“Government Exit from Fuel Procurement to affect the $120m Bio fuels industry”
By Jonstone Chikwanda
Both international and local media outlets have reported that five countries in West Africa have resolved not to import dirt fuels from Europe any more. This comes in the wake of whistle blower watch dog report that European refineries were exploiting weaker regulatory frameworks in Africa by exporting diesel containing very high levels of Sulphur content. And the United Nations (UN) has commended the move by the above countries in that it will help more than 250 million people breathe safer and cleaner air.
Sulphur particles emitted by diesel engines are considered to be a major contributor to air pollution and are ranked by the World Health Organisation (WHO) as one of the top global health risks associated with heart disease, lung cancer and respiratory problems.
In addition, higher Sulphur levels in fuel contribute to damaging some components of the engine due to the corrosive nature of Sulphur other than shortening the life span of engine oil. All these lead to increased vehicle maintenance costs. With regard to petrol, in the absence of strong controls and inspections, some importers whose motivation is cheaper prices can end up importing petrol with higher levels of benzene knowingly or unknowingly.
Petroleum fumes, paints and adhesives containing Benzene beyond a certain level is very dangerous. According to WHO finds, human exposure to Benzene has been associated with a range of acute and long term adverse health effects and diseases including cancer, aplastic anaemia.
Several African governments decided to disengage from fuel procurement and left oil marketing companies (OMCs) to import fuel for themselves from sources of their choice. While government disengagement which is executed within a proper exit plan, demeanor and controls can yield desired results, several African governments disengaged without adequate exit plans and a strengthened regulatory framework.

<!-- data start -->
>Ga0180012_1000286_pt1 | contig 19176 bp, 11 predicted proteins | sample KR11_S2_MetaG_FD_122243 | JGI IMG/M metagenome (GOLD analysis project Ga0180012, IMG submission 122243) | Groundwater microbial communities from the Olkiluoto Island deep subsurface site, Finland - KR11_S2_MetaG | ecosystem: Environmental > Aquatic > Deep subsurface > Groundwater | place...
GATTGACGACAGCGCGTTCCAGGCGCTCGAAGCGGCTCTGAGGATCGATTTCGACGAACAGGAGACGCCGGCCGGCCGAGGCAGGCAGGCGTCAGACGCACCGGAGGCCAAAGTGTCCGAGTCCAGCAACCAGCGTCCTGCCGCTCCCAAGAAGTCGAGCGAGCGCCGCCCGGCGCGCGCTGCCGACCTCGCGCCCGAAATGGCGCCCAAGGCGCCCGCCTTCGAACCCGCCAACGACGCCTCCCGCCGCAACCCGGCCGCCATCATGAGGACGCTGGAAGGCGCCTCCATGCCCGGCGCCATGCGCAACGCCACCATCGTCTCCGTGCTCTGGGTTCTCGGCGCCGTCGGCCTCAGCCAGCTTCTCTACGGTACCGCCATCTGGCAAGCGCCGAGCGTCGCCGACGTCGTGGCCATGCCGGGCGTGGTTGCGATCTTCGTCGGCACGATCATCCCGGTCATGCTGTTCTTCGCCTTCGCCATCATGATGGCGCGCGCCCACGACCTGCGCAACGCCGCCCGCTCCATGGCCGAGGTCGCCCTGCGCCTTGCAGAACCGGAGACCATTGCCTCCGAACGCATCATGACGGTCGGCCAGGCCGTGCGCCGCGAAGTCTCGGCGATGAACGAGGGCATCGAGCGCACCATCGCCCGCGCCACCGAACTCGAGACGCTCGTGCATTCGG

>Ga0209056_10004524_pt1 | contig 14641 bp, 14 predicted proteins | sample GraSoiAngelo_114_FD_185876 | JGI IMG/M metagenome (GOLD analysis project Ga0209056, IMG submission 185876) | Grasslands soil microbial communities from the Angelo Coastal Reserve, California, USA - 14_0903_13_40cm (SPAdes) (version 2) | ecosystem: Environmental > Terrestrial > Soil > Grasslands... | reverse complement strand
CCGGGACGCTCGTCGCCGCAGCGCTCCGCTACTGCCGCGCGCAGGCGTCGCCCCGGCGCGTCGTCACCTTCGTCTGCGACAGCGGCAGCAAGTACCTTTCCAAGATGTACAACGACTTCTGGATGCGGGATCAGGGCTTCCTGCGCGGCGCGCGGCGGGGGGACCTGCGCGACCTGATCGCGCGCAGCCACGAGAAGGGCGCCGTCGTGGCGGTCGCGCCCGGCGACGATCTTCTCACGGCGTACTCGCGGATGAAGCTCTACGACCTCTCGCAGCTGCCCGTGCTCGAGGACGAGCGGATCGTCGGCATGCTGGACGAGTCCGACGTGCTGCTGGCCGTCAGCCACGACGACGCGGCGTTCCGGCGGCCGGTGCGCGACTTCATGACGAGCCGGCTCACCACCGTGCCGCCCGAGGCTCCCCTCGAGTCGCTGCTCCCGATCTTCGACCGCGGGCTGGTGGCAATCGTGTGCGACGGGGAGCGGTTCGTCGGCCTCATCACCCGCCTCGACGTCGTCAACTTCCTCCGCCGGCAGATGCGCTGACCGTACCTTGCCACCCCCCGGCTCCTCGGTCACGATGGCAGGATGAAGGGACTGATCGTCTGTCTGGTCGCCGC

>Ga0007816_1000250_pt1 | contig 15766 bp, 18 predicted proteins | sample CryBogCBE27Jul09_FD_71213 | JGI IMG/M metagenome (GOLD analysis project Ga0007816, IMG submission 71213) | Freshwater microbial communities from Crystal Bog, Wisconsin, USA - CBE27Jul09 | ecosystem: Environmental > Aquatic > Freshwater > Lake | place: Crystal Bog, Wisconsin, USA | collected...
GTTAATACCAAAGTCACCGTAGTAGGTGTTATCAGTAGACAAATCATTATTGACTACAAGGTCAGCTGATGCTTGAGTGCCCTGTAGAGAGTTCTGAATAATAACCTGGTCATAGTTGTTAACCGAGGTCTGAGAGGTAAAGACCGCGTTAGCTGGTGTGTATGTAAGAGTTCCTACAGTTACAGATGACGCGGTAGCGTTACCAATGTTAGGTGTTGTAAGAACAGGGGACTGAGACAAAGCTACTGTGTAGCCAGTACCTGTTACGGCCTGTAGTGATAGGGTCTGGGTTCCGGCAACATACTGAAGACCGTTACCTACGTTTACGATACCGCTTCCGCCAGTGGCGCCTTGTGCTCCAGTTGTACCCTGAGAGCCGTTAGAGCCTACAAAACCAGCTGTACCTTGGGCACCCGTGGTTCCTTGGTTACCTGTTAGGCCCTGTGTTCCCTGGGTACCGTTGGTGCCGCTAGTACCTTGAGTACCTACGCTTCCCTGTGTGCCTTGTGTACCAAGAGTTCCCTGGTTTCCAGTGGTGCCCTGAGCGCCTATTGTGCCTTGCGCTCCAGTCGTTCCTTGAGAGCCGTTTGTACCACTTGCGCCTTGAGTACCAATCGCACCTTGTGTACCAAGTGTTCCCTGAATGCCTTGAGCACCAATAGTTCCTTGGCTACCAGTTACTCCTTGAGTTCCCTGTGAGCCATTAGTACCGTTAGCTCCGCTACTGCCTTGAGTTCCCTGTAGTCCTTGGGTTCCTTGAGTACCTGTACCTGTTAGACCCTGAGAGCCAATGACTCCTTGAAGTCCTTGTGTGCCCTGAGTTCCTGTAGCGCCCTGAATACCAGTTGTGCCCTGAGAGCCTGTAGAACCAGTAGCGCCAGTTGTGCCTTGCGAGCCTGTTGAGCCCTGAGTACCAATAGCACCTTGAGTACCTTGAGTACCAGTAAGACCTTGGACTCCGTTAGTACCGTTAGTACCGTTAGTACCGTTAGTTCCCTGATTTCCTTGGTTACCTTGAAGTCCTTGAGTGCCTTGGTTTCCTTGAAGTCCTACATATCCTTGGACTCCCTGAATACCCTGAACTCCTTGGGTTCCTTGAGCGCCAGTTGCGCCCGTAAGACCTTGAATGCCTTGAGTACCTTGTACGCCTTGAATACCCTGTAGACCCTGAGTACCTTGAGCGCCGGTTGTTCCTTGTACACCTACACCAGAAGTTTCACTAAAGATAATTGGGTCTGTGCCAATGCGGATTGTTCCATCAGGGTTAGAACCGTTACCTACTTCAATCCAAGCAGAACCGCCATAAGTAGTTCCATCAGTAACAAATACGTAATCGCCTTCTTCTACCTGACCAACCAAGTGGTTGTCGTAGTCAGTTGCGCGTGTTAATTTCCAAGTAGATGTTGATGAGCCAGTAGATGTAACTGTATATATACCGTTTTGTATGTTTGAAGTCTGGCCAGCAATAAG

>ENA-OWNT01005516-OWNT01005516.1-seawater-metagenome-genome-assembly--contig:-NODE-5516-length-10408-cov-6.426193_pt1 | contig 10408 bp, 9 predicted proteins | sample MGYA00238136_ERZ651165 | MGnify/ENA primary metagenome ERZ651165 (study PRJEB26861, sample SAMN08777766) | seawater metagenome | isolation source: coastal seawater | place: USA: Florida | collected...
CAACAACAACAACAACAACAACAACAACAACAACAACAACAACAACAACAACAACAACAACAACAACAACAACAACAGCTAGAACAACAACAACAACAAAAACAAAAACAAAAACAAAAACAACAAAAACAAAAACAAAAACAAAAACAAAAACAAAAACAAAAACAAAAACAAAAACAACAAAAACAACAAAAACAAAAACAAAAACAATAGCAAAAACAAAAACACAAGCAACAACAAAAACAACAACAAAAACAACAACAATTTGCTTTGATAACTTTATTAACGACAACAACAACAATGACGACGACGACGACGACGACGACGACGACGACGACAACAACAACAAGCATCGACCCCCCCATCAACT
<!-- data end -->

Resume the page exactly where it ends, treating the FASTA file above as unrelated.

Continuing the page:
To this end, OMCs were left loose to import any kind of diesel and petrol they so wished from some of the cheapest sources at the expense of quality. And because of a weak regulatory framework coupled with inadequate manpower to regularly conduct on the spot timely quality inspections, the regulators have had significant challenges to arrest the situation.
The situation in West Africa is not a localized challenge. It is a mirror image of the status of the petroleum sub-sector in Sub-Sahara Africa (SSA). Sub-Sahara Africa downstream petroleum challenges include weak regulatory framework, lack of adequate resources to enforce and monitor key metrics, malfeasance and heavy price controls which spur unscrupulous trades to engage in malfeasance and procurement of cheap petroleum products at the expense of quality and thus contribute to the immiserating of people’s health. Poor quality fuels can come from any source and not just from particular refineries.
As Energy Forum Zambia, this is one of the major reasons we have opposed government of Zambia disengagement from fuel procurement by 1st March, 2017. Disengaging is not a bad concept but the time frame is too short to put in place a reasonable exit plan which will inform, guide and mentor government’s exit from fuel procurement. In addition, there is no clarity how the issue of quality will be managed if every OMC will be importing for themselves.
It may appear simple but it is not. For instance, “how are we going to implement the biofuels project which is meant to save Zambia over $120 million in forex per year should we allow all OMCs to be importing for themselves?” In any case, private OMCs do not even have adequate storage capacity. Not only is the biofuels industry going to save government forex but it is also a massive job creation platform via out grower schemes of biofuel crops such as cassava, soya beans, Jatropha etc . Industries are already being set up to support the bio fuels space. This $120m savings will be lost if the exit is not well planned.